Robert A. Kinsley
- Horse Country: Gold Cup's Race Chic Racing enthusiasts flocked to Virginia for the fall International Gold Cup.
Racing enthusiasts flocked to Virginia for the fall International Gold Cup.
By Tyler Sullivan
Cotton-fluff clouds and a refreshing fall breeze blew gently over Great Meadow in The Plains, VA, on Saturday, as nearly 40,000 attendees of the 74th International Gold Cup Races gathered in tweeds and Laura Ashley, and celebrated the final arrival of peppy blue skies after bleak weeks of rainy weather.
Lined up with binoculars and programs, in Old South styled white-picket fenced plots and well-manicured greens, race day revelers were adorned in big hats and racing-chic attire—pooling and betting money on their sires of choice.
Even gambling-hesitant types like myself joined in with a few five-dollar bets. Though I lost all but one time, the jubilant atmosphere of Gold Cup quickly put losing bets far from mind.
The weather and the fun was just that good.
The “people watching” never fails at Gold Cup, as people with names like Mars, Mellon, Matheson and Dupont, who own big farms and estates in nearby Middleburg and The Plains, make this their day in the fall country sunshine. There was a preponderance of Capitol Hill and K Street types along the North and South Rails, and even a movie star who wandered onto Member’s Hill, in a very low-key way.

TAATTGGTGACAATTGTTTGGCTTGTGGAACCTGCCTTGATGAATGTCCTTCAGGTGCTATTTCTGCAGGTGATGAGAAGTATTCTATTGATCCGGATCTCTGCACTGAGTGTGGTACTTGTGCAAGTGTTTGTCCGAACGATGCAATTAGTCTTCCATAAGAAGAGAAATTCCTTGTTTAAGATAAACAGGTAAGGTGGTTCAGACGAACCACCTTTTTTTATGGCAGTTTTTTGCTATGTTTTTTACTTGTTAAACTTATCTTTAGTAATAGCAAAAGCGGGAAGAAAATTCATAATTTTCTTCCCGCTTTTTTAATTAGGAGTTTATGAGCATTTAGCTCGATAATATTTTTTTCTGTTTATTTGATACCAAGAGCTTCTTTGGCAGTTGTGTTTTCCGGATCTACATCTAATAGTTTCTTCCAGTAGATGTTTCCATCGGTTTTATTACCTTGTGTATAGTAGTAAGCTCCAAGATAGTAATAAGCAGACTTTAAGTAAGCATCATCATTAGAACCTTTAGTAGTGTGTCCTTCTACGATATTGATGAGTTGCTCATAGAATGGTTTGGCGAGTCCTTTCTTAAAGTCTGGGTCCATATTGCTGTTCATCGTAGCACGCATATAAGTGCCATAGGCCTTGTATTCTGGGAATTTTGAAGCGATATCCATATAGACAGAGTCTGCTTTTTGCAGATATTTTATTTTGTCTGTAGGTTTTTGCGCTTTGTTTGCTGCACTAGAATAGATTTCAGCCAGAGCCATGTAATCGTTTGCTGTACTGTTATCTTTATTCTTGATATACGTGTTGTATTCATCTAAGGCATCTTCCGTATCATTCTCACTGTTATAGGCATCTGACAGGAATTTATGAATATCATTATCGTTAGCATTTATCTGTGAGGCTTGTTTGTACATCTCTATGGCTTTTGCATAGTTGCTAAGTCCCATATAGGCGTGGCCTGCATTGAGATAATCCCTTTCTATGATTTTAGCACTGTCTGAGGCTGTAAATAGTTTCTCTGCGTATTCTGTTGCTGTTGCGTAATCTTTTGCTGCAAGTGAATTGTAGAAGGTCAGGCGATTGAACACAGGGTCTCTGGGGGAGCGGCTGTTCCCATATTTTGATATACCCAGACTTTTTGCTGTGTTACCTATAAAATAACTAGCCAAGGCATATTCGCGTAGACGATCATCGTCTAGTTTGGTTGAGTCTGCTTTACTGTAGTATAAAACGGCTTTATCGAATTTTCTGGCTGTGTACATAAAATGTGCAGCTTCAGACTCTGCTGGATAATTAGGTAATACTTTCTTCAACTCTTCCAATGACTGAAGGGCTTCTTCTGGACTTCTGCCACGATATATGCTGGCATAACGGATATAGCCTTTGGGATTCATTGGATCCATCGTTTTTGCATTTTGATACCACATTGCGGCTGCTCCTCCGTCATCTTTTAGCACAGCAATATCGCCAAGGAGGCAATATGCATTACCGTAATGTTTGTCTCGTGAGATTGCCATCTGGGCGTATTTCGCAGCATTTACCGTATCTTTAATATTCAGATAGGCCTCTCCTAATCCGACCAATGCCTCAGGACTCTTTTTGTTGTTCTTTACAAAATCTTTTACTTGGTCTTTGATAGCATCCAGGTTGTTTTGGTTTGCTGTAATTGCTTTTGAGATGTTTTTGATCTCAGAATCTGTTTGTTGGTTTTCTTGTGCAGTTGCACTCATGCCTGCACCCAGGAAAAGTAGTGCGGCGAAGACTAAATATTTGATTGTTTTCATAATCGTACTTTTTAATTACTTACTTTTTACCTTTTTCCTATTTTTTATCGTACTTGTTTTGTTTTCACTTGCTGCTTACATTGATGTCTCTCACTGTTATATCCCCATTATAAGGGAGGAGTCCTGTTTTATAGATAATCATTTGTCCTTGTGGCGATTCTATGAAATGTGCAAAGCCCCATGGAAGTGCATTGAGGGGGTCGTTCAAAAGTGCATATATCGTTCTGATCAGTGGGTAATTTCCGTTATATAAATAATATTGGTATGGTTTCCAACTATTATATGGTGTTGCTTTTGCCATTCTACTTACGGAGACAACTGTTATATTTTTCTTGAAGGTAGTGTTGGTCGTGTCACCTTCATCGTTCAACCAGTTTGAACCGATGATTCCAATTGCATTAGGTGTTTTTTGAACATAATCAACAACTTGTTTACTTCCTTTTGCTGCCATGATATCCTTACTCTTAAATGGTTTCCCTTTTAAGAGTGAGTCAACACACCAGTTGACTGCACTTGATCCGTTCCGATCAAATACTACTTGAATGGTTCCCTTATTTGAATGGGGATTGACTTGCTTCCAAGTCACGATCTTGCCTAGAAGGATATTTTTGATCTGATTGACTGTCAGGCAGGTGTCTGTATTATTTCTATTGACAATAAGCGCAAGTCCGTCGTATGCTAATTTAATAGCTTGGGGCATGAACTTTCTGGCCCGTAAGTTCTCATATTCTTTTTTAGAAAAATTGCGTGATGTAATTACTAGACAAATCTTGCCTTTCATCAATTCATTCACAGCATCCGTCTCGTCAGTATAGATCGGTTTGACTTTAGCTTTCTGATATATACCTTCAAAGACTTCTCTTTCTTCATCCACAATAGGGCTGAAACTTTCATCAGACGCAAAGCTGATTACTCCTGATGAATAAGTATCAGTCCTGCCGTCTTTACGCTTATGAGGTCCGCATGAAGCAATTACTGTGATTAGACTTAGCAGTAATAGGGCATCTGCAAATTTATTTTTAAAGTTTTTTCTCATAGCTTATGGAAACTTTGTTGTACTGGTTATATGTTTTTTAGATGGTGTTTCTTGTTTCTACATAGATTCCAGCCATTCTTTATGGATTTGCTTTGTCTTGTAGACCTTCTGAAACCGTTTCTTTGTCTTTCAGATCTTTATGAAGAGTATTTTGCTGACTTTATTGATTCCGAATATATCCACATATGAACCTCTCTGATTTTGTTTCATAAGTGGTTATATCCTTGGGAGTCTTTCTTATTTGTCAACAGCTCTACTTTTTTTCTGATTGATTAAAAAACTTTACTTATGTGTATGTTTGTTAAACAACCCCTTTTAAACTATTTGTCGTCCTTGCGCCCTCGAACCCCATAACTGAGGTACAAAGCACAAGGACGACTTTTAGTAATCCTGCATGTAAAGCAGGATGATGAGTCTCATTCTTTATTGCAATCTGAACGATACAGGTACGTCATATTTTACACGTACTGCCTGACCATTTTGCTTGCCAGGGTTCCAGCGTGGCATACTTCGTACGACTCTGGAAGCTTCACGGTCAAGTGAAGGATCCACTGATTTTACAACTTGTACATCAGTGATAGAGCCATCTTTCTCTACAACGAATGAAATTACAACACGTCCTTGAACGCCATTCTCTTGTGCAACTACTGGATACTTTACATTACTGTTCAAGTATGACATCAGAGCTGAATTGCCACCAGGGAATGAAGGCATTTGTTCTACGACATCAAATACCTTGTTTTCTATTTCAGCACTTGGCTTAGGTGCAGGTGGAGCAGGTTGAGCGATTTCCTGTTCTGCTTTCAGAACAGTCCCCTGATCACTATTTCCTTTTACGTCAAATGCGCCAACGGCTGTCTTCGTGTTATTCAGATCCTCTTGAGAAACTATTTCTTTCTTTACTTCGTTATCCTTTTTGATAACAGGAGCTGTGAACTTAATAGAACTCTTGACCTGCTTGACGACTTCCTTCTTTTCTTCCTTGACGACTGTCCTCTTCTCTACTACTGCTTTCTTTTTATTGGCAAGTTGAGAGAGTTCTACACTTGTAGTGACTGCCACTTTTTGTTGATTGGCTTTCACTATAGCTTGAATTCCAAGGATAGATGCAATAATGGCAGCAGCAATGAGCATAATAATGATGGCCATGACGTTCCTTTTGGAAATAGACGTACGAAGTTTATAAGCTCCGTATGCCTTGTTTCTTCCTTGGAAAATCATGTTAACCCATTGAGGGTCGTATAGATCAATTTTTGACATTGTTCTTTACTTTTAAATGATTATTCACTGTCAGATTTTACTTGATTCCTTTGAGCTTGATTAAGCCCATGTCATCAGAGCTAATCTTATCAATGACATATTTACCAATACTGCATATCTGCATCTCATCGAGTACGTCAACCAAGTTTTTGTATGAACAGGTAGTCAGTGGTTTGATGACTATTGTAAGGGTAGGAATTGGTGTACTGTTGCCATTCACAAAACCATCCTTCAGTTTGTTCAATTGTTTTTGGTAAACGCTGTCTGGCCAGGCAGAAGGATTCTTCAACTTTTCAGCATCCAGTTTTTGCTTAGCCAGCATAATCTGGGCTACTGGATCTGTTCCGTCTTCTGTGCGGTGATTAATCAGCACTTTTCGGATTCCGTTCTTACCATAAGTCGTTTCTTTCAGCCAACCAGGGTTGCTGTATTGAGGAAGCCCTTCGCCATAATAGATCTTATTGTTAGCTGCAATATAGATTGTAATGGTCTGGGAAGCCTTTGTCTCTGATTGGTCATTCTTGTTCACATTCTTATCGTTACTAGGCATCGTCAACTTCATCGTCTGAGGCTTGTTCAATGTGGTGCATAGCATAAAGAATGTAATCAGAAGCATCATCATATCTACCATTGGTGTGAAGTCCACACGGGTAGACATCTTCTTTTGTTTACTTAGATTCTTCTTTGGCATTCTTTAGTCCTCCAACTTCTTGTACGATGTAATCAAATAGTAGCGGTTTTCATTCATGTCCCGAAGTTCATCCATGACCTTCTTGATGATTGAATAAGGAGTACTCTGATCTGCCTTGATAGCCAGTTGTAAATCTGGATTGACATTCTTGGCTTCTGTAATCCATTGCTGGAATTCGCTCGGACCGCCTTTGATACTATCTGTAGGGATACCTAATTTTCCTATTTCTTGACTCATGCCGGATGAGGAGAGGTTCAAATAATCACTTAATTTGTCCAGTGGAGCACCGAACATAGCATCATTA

Attired in jeans and a slow-slung cap, actor Robert Duvall dropped by the Washington Life-hosted box at the finish line, greeting friends of the magazine like Ernie Arias, regional marketing vice president of Park Hyatt Hotels.
Washington Life was proud to be a sponsor of the Gold Cup, presented by signature sponsors S.W. Rodgers and The Virginia Thoroughbred Association. Other brand sponsors included Saks Fifth Avenue, WTOP Radio, Valley Crest Nursery, The Marriott Ranch, Miller Lite, Woodford Reserve, Finlandia and Jack Daniels.
As is custom, the national anthem and color guard kicked off the day, with Davone Tines delivering an exquisite National Anthem. The Jack Russell Terriers were up next, making their short-legged scramble around the course and over tiny little fences.
With a shortened card of six races and $170,000 in purses up for grabs, every race had a full line-up of at least a dozen thoroughbreds ready to run the three-mile course over Timber or Brush.
“The footing was excellent, one of the best I’ve seen in a long time,” Bobby Hilton, Great Meadow’s groundskeeper, said afterwards.
Meritage Racing‘s “Inti (Uru)” with jockey Roddy Mackenzie captured the $15,000 purse in the first race, The Virginia Gold Cup Maiden Hurdle, and Michael Smith‘s “Humdinger” won $20,000 in the second challenge, The Moriah Steeplethon, presented by S.W. Rodgers, Inc.
In the Airbus Chase, presented by Airbus Americas, Irvin Naylor‘s “Lake Placid” took the $25,000 purse, with jockey Carl Rafter onboard. Debra Kachel‘s “Black Bag” with jockey Florence Patarin steering, won the Fegentri World Cup Flat, while Robert A. Kinsley‘s “Incomplete” with Mark Beecher steering, took the featured race, the $50,000 International Gold Cup Timber Stakes.
The last race of the day, The Old Dominion Turf Championship, presented by The Virginia Horsemen’s Benevolent & Protective Association and The Virginia Thoroughbred Association, was won by Alix White‘s “Tu Baku,” taking home $10,000.
And myself, not feeling any less the poorer for losing a few five dollar bets at the racecourse, headed back with my friends to D.C., and the awaiting Real World which on Saturday seemed postponed for a few hours of exhilarating fun in the fall countryside.